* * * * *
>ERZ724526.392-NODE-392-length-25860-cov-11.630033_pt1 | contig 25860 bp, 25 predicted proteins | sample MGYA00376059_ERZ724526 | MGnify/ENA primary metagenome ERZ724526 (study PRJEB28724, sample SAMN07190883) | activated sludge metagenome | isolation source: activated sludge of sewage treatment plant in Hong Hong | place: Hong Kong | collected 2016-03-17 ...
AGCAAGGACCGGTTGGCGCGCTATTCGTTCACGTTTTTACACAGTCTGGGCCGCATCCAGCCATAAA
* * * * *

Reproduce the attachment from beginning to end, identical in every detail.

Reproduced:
>ERZ724526.392-NODE-392-length-25860-cov-11.630033_pt1 | contig 25860 bp, 25 predicted proteins | sample MGYA00376059_ERZ724526 | MGnify/ENA primary metagenome ERZ724526 (study PRJEB28724, sample SAMN07190883) | activated sludge metagenome | isolation source: activated sludge of sewage treatment plant in Hong Hong | place: Hong Kong | collected 2016-03-17 ...
AGCAAGGACCGGTTGGCGCGCTATTCGTTCACGTTTTTACACAGTCTGGGCCGCATCCAGCCATAAA